Read our
Guide to deciding which Fine Art/ Watercolor paper is best for you

Click on any media to read a description:

Hahnemuhle Photo Rag | Epson Ultrasmooth | Arches Infinity
Somerset Velvet | Epson Textured Fine Art

Fine Art reproduction has reached a new era with giclee printing. Original watercolors and fine art photography can be reproduced on real watercolor paper! All of our fine art papers are 100% cotton rag fibers. This assures the highest quality and archivability with each print.

We can print your large format giclee artwork on a number of fine art papers, including those listed below. If you have special media that you want printed on, you may purchase the stock and negotiate printing prices.

However, the media found on this page are usually the best paper choices for fine art reproduction.


How to decide which paper is best for you

There are four main areas you must consider when choosing a fine art paper. these are:


Fine art papers come in basically three flavors of whiteness: Bright White, Natural White, and Warm.

Bright White. Bright White means the paper has been subjected to brighteners, any one of many chemicals that will bleach the cotton fibers to appear a brighter white. This process is both beneficial and worrysome.

The benefit is a more pure white appearance. The worry shared by many in the industry is that the paper may yellow as the brighteners fade. Because the manufacturer relies on brighteners in order to make the paper white, the cotton fibers don't have to be as white to begin with, thus if the brighteners fade, the rag underneath is more yellow than Natural white stock.

Papers that are Bright White:
Natural White. Natural White has the exact opposite set of problems and benefits that accompany the Bright White papers; namely that it isn't very bright white (go figure), but it won't yellow as much or at all. The paper is what it claims: naturally white. This means the manufacturer relies on the cotton fibers themselves to make the paper white. Thie is a more archival option.

To some the choice between Natural White and Bright White is tough. Let's get the following straight: Bright White probably won't fade horribly, and Natural White has a subtly pleasing warmth to it, desirable in many fine art circles. So try not to judge the papers on their hang-ups (whether it will fade or whether it is not white enough), chose them based on whether you want it bright or slightly warm. The longevity concerns are included solely for your information, and if you are concerned still, give us a call and we'll be happy to discuss the options with you.

Papers that are Natural White: Warm. Warm papers have no brighteners, and will have very little problems with yellowing because they are...yellow! This warmth is often desirable with fine art prints.

We currently do not stock any warm papers

Texture & Surface Stability

Surface stability is subjective, and would best be discussed over the phone due to it's nature. For now, keep this in mind: all matte surfaces, including fine art and watercolor papers, are fragile and show marks relatively easily.

Texture can be divided up into three areas: Smooth, Velvet, and Textured.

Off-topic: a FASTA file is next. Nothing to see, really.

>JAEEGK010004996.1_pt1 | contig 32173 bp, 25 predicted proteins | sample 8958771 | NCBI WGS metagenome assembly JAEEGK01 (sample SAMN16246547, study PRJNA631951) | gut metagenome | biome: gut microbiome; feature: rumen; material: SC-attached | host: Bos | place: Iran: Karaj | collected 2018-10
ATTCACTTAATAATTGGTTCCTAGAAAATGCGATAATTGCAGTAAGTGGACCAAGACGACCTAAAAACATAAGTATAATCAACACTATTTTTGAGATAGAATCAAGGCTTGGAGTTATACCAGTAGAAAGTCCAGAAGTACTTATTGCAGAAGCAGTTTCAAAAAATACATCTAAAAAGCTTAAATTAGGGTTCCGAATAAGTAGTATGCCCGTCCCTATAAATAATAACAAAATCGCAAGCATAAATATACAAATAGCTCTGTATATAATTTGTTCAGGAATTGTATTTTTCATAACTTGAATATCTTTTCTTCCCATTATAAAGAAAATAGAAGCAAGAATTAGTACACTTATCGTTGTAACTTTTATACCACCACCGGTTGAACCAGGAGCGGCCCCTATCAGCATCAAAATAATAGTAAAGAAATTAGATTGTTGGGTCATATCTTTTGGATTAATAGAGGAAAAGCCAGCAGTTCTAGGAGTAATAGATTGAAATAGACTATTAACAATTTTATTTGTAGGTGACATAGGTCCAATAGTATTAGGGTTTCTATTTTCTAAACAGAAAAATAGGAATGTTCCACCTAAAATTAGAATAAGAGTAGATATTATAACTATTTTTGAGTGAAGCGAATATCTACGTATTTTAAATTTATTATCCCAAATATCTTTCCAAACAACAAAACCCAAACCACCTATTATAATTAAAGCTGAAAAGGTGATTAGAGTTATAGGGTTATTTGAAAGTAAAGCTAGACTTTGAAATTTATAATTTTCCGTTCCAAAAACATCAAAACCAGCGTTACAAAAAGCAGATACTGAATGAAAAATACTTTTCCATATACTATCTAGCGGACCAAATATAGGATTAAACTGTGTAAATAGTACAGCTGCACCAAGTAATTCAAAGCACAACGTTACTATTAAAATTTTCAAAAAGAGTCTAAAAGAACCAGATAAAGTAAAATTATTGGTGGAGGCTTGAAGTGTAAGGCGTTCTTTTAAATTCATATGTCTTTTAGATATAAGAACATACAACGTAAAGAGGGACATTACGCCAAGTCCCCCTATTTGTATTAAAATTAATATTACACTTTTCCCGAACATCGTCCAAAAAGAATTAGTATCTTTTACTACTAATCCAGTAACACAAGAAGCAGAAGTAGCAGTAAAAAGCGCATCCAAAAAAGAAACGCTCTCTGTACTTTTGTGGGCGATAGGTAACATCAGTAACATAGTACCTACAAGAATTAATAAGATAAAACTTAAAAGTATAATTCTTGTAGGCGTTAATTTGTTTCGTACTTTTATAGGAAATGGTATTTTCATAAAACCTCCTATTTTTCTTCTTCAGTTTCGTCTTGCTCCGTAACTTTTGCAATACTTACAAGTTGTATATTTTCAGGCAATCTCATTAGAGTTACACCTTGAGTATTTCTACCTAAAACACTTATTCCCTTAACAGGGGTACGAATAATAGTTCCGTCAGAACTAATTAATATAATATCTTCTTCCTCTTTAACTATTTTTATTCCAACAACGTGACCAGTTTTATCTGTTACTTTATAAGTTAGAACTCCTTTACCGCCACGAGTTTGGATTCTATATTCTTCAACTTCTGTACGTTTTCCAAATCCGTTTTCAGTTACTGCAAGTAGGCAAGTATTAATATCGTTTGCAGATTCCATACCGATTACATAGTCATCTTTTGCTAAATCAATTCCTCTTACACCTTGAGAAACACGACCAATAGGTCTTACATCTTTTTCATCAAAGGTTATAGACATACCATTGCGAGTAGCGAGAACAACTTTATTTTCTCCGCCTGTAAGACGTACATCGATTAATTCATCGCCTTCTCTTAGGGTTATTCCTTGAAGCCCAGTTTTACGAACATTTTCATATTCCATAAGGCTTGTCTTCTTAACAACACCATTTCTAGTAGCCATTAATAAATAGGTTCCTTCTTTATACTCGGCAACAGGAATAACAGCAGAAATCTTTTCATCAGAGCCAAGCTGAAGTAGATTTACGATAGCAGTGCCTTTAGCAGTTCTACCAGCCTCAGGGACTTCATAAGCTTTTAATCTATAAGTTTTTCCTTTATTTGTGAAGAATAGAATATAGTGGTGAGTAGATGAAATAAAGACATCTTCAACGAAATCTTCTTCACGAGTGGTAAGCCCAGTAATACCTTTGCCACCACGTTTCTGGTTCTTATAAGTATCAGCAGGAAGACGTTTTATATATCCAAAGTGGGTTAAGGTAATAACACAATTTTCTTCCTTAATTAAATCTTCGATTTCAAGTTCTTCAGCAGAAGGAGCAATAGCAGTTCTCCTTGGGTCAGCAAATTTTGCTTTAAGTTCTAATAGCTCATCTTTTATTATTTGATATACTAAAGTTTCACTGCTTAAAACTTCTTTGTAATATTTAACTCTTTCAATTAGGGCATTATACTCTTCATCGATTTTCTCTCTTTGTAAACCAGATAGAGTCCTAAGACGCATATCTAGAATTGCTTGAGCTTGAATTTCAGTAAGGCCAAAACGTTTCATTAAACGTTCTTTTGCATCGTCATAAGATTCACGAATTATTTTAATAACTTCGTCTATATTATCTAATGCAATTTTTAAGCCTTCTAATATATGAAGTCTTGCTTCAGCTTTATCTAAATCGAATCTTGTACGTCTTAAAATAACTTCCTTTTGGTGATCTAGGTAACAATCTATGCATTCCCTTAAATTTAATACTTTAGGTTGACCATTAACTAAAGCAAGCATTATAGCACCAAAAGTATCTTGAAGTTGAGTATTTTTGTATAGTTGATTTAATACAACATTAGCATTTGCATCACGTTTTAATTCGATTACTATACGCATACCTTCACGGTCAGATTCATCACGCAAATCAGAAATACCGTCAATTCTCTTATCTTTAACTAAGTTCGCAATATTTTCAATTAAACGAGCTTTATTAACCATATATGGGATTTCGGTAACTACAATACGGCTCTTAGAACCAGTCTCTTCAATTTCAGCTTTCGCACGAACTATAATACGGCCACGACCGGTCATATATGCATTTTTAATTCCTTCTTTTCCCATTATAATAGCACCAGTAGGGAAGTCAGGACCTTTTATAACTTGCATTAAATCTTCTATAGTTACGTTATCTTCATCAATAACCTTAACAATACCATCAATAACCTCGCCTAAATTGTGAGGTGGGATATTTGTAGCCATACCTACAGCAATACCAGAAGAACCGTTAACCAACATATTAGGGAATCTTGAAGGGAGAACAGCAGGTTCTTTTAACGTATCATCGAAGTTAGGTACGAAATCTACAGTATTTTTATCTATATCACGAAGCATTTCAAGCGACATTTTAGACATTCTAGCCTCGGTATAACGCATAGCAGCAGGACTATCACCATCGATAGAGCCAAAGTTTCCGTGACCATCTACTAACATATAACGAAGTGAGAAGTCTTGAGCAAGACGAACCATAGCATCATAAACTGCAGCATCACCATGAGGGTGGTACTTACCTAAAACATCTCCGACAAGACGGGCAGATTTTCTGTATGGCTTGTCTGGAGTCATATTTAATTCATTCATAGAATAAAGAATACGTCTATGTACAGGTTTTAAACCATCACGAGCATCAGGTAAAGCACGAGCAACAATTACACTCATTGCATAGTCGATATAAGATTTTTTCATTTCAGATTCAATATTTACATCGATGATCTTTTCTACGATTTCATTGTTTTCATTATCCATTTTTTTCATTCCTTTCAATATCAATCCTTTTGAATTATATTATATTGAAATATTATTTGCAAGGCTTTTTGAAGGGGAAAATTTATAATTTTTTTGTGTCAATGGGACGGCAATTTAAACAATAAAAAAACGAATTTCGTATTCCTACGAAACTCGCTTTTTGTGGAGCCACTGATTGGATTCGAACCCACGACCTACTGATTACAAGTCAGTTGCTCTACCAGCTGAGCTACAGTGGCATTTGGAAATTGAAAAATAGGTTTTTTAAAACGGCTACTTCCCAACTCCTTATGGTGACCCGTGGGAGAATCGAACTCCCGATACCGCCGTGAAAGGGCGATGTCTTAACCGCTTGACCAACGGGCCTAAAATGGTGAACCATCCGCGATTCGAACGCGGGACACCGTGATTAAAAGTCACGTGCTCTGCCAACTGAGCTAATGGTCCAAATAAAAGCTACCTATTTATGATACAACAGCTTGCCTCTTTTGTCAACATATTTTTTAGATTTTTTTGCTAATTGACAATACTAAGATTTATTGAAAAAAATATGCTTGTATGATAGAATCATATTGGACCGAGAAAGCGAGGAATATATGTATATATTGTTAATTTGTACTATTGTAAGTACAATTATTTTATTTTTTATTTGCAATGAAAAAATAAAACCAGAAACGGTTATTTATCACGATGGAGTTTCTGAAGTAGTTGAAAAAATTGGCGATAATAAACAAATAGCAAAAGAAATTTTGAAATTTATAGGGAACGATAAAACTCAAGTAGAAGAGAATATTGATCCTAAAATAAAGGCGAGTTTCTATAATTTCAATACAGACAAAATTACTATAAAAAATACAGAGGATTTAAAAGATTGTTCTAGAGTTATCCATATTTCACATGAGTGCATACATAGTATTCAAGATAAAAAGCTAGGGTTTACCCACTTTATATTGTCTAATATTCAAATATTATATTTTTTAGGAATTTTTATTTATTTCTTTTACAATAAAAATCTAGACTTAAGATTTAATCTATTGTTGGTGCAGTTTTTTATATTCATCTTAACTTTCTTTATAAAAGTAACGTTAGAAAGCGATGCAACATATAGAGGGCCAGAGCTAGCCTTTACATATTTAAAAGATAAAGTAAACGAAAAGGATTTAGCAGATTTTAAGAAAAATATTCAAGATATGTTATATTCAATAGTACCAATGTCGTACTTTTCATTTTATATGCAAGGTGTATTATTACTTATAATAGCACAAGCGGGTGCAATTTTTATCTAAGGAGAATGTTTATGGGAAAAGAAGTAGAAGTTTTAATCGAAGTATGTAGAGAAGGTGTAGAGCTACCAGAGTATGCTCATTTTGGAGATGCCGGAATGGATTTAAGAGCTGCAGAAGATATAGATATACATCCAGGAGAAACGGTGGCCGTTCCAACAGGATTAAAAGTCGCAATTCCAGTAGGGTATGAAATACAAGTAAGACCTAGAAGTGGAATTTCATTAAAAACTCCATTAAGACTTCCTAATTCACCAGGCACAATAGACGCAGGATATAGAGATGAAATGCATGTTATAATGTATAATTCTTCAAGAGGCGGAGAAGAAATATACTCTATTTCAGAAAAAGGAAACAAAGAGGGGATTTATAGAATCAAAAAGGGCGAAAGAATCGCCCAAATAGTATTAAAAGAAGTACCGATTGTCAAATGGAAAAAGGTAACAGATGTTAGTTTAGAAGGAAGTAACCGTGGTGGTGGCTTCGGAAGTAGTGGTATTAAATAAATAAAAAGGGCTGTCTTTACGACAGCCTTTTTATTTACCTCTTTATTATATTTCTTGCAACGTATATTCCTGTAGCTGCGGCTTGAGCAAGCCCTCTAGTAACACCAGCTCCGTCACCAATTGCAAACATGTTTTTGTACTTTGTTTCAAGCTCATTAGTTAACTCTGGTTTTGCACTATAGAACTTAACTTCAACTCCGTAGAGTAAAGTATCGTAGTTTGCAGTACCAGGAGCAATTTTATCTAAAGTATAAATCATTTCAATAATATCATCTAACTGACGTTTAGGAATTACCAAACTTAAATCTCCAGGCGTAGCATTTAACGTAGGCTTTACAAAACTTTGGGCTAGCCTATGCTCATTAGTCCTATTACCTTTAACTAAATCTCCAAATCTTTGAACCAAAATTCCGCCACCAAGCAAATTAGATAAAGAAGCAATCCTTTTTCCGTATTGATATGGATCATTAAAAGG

Smooth. Smooth fine art paper is not completely smooth. It is smooth relative to other surfaces, but it always does have the slightest texture or "calendering" to it. But for all intents and purposes, the smooth watercolor papers are smooth.

The following are smooth papers:

Velvet. Velvet is so named because it isn't smooth, but it isn't very rough either. This is half-way in between smooth and textured surfaces.

The paper that is velvet is: Textured. Textured stock has the rough look that is commonly associated with watercolor papers. Most artists prefer this paper for reproducing their artwork, and you would be surprised how amazing photographs look on the stock as well.

The textured fine art papers are:

D-max and Color Saturation

D-max. D-max is how deep the blacks are on that paper stock. It is a subjective measurement without a densitometer, and it is also subject to the quality of your color profiles.

However, we can generalize all the papers into two loosely-defined catagories: Great D-max and Good D-max. Color saturation seemes to go hand in hand with D-max, so we'll put them in the same catagories.

Papers with GREAT color saturation and D-max:

Papers with GOOD color saturation and D-max:
Thickness (weight)

"Thickness" can be determined using a micrometer, and many papers are defined by a thickness in mils (one thousandth of an inch). However, the most useful and universal definition of a paper's sturdyness is given in terms of its weight.

Weight. Weight used to be given in pounds (lbs) per ream (or roll) of paper, but that was a very arbitrary definition as rolls & reams were different sizes.

The "in" way to define paper is in terms of the grams it weighs per square meter (gsm).

Cardstock Thick is anywhere from 350 to 500 gsm. These papers generally cannot be rolled! This stock is more expensive, and must be purchased in cut sheets. It is more expensive to ship as well, because it must be shipped flat. You'll noticed that most of these papers end with (sheet stock) this is because they also come in a cheaper, thinner, roll stock.

Also, if you are considering ever purchasing these papers for your own use, they are too thick for most desktop printers made before the year 2003. Only printers with straight feed slots can handle them.

Papers that are 350 to 500 gsm:

Thick Stock is anything from 225 to 325 gsm. These papers are just as good as the sheet stock, only thinner so they can be purchased in rolls. This makes them more economical to make and ship, saving you money.

Papers that are 225 to 350 gsm:

Regular Stock starts around 150 gsm and gets up to around 225 gsm.

Papers that are 150 to 220 gsm:
If you have any questions, feel free to call!